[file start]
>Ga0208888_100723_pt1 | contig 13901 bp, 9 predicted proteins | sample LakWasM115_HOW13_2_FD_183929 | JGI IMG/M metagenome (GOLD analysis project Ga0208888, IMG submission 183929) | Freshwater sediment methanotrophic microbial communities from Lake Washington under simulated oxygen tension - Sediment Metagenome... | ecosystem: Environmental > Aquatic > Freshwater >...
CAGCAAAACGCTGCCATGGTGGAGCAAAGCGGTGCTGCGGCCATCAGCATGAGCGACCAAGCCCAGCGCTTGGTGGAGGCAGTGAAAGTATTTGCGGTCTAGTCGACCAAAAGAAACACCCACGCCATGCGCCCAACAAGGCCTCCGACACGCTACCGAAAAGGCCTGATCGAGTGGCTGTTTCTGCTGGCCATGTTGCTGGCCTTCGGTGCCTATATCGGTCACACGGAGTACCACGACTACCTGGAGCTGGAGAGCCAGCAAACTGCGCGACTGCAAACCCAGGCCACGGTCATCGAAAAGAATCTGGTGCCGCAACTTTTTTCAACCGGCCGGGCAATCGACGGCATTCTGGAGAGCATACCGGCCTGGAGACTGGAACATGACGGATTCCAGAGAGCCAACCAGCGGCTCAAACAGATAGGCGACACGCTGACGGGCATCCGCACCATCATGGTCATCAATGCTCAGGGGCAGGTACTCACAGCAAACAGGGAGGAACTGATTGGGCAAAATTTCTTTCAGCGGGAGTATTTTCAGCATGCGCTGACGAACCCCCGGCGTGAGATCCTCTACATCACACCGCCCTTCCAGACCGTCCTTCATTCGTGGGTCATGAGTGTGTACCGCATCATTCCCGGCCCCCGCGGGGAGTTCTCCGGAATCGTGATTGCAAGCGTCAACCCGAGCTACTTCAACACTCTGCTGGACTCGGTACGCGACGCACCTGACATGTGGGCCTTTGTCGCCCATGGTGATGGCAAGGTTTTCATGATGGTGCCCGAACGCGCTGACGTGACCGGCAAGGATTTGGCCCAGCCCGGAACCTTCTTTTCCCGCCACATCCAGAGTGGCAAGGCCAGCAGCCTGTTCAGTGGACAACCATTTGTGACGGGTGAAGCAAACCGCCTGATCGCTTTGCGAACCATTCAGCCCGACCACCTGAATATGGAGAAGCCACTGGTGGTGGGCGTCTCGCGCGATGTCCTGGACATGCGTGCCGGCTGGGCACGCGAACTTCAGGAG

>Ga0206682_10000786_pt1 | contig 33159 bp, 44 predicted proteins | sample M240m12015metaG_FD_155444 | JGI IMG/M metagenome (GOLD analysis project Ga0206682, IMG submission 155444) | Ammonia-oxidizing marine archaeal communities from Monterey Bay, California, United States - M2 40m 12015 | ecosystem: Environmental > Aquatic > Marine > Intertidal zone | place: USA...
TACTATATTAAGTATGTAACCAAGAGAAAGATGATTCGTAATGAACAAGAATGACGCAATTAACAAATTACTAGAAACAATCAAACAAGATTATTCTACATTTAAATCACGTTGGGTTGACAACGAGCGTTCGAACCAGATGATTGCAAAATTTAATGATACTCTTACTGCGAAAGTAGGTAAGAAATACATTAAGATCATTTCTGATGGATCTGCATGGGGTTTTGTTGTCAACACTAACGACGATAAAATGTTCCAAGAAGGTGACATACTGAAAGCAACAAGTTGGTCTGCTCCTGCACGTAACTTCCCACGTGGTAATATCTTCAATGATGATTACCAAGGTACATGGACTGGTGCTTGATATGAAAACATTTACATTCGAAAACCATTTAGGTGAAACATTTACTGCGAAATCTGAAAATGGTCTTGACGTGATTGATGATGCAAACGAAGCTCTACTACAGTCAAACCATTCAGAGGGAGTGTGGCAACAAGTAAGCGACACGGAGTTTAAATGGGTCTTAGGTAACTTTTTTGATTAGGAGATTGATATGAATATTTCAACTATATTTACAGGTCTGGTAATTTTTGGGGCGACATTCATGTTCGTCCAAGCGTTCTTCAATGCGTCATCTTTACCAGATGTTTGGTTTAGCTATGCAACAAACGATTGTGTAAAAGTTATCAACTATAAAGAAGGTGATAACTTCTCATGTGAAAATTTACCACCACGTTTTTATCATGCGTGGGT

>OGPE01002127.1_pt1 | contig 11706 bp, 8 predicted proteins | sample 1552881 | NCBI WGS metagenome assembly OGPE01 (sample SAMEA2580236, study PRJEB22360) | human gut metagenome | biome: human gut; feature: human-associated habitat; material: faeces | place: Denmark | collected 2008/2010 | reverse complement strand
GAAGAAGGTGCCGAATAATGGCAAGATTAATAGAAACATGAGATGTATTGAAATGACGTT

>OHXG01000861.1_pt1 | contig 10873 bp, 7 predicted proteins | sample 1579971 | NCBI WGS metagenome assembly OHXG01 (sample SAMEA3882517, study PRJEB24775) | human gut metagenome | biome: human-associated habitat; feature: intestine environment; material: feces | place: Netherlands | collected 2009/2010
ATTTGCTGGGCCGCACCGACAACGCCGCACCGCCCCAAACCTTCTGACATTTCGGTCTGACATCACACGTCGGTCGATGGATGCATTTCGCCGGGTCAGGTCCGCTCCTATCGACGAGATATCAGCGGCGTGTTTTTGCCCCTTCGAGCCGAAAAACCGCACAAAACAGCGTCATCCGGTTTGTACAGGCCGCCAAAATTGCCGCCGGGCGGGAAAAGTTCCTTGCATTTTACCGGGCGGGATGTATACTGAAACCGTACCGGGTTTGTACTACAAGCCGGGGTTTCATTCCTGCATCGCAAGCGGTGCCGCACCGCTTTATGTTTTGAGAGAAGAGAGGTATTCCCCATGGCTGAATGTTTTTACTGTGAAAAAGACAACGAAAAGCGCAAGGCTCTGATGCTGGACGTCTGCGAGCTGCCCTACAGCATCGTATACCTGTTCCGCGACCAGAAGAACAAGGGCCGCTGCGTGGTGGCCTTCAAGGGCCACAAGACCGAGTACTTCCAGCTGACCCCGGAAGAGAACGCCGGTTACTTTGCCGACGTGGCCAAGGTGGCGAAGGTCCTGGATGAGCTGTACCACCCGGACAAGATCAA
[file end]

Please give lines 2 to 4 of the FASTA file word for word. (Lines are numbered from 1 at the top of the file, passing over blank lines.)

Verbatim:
CAGCAAAACGCTGCCATGGTGGAGCAAAGCGGTGCTGCGGCCATCAGCATGAGCGACCAAGCCCAGCGCTTGGTGGAGGCAGTGAAAGTATTTGCGGTCTAGTCGACCAAAAGAAACACCCACGCCATGCGCCCAACAAGGCCTCCGACACGCTACCGAAAAGGCCTGATCGAGTGGCTGTTTCTGCTGGCCATGTTGCTGGCCTTCGGTGCCTATATCGGTCACACGGAGTACCACGACTACCTGGAGCTGGAGAGCCAGCAAACTGCGCGACTGCAAACCCAGGCCACGGTCATCGAAAAGAATCTGGTGCCGCAACTTTTTTCAACCGGCCGGGCAATCGACGGCATTCTGGAGAGCATACCGGCCTGGAGACTGGAACATGACGGATTCCAGAGAGCCAACCAGCGGCTCAAACAGATAGGCGACACGCTGACGGGCATCCGCACCATCATGGTCATCAATGCTCAGGGGCAGGTACTCACAGCAAACAGGGAGGAACTGATTGGGCAAAATTTCTTTCAGCGGGAGTATTTTCAGCATGCGCTGACGAACCCCCGGCGTGAGATCCTCTACATCACACCGCCCTTCCAGACCGTCCTTCATTCGTGGGTCATGAGTGTGTACCGCATCATTCCCGGCCCCCGCGGGGAGTTCTCCGGAATCGTGATTGCAAGCGTCAACCCGAGCTACTTCAACACTCTGCTGGACTCGGTACGCGACGCACCTGACATGTGGGCCTTTGTCGCCCATGGTGATGGCAAGGTTTTCATGATGGTGCCCGAACGCGCTGACGTGACCGGCAAGGATTTGGCCCAGCCCGGAACCTTCTTTTCCCGCCACATCCAGAGTGGCAAGGCCAGCAGCCTGTTCAGTGGACAACCATTTGTGACGGGTGAAGCAAACCGCCTGATCGCTTTGCGAACCATTCAGCCCGACCACCTGAATATGGAGAAGCCACTGGTGGTGGGCGTCTCGCGCGATGTCCTGGACATGCGTGCCGGCTGGGCACGCGAACTTCAGGAG

>Ga0206682_10000786_pt1 | contig 33159 bp, 44 predicted proteins | sample M240m12015metaG_FD_155444 | JGI IMG/M metagenome (GOLD analysis project Ga0206682, IMG submission 155444) | Ammonia-oxidizing marine archaeal communities from Monterey Bay, California, United States - M2 40m 12015 | ecosystem: Environmental > Aquatic > Marine > Intertidal zone | place: USA...
TACTATATTAAGTATGTAACCAAGAGAAAGATGATTCGTAATGAACAAGAATGACGCAATTAACAAATTACTAGAAACAATCAAACAAGATTATTCTACATTTAAATCACGTTGGGTTGACAACGAGCGTTCGAACCAGATGATTGCAAAATTTAATGATACTCTTACTGCGAAAGTAGGTAAGAAATACATTAAGATCATTTCTGATGGATCTGCATGGGGTTTTGTTGTCAACACTAACGACGATAAAATGTTCCAAGAAGGTGACATACTGAAAGCAACAAGTTGGTCTGCTCCTGCACGTAACTTCCCACGTGGTAATATCTTCAATGATGATTACCAAGGTACATGGACTGGTGCTTGATATGAAAACATTTACATTCGAAAACCATTTAGGTGAAACATTTACTGCGAAATCTGAAAATGGTCTTGACGTGATTGATGATGCAAACGAAGCTCTACTACAGTCAAACCATTCAGAGGGAGTGTGGCAACAAGTAAGCGACACGGAGTTTAAATGGGTCTTAGGTAACTTTTTTGATTAGGAGATTGATATGAATATTTCAACTATATTTACAGGTCTGGTAATTTTTGGGGCGACATTCATGTTCGTCCAAGCGTTCTTCAATGCGTCATCTTTACCAGATGTTTGGTTTAGCTATGCAACAAACGATTGTGTAAAAGTTATCAACTATAAAGAAGGTGATAACTTCTCATGTGAAAATTTACCACCACGTTTTTATCATGCGTGGGT